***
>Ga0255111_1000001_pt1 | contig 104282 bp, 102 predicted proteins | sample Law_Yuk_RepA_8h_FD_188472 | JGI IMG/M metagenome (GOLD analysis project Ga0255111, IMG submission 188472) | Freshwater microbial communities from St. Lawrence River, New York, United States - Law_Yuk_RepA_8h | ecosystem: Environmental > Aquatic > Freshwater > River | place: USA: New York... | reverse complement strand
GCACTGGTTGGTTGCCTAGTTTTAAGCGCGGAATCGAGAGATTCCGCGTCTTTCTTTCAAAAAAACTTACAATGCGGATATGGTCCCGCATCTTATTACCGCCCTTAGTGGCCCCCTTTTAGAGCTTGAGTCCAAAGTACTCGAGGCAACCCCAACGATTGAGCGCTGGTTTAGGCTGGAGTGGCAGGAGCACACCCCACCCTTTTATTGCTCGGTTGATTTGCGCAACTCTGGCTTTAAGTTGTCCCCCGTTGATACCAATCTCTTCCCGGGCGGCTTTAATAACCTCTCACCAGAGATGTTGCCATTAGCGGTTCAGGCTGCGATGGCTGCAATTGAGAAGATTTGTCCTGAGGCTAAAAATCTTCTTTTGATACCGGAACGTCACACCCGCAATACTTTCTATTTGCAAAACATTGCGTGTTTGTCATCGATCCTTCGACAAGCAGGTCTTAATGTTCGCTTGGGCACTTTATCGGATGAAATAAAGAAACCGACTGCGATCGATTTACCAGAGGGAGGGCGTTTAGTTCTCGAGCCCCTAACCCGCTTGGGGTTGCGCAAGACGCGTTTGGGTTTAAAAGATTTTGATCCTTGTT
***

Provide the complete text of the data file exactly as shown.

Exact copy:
>Ga0255111_1000001_pt1 | contig 104282 bp, 102 predicted proteins | sample Law_Yuk_RepA_8h_FD_188472 | JGI IMG/M metagenome (GOLD analysis project Ga0255111, IMG submission 188472) | Freshwater microbial communities from St. Lawrence River, New York, United States - Law_Yuk_RepA_8h | ecosystem: Environmental > Aquatic > Freshwater > River | place: USA: New York... | reverse complement strand
GCACTGGTTGGTTGCCTAGTTTTAAGCGCGGAATCGAGAGATTCCGCGTCTTTCTTTCAAAAAAACTTACAATGCGGATATGGTCCCGCATCTTATTACCGCCCTTAGTGGCCCCCTTTTAGAGCTTGAGTCCAAAGTACTCGAGGCAACCCCAACGATTGAGCGCTGGTTTAGGCTGGAGTGGCAGGAGCACACCCCACCCTTTTATTGCTCGGTTGATTTGCGCAACTCTGGCTTTAAGTTGTCCCCCGTTGATACCAATCTCTTCCCGGGCGGCTTTAATAACCTCTCACCAGAGATGTTGCCATTAGCGGTTCAGGCTGCGATGGCTGCAATTGAGAAGATTTGTCCTGAGGCTAAAAATCTTCTTTTGATACCGGAACGTCACACCCGCAATACTTTCTATTTGCAAAACATTGCGTGTTTGTCATCGATCCTTCGACAAGCAGGTCTTAATGTTCGCTTGGGCACTTTATCGGATGAAATAAAGAAACCGACTGCGATCGATTTACCAGAGGGAGGGCGTTTAGTTCTCGAGCCCCTAACCCGCTTGGGGTTGCGCAAGACGCGTTTGGGTTTAAAAGATTTTGATCCTTGTT